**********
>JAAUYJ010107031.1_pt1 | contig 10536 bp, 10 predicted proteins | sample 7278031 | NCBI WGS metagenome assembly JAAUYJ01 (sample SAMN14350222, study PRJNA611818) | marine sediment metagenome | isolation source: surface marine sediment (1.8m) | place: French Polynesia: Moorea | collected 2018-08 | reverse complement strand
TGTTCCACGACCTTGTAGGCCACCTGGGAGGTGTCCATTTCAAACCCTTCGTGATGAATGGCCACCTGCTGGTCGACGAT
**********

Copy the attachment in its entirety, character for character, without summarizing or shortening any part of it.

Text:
>JAAUYJ010107031.1_pt1 | contig 10536 bp, 10 predicted proteins | sample 7278031 | NCBI WGS metagenome assembly JAAUYJ01 (sample SAMN14350222, study PRJNA611818) | marine sediment metagenome | isolation source: surface marine sediment (1.8m) | place: French Polynesia: Moorea | collected 2018-08 | reverse complement strand
TGTTCCACGACCTTGTAGGCCACCTGGGAGGTGTCCATTTCAAACCCTTCGTGATGAATGGCCACCTGCTGGTCGACGAT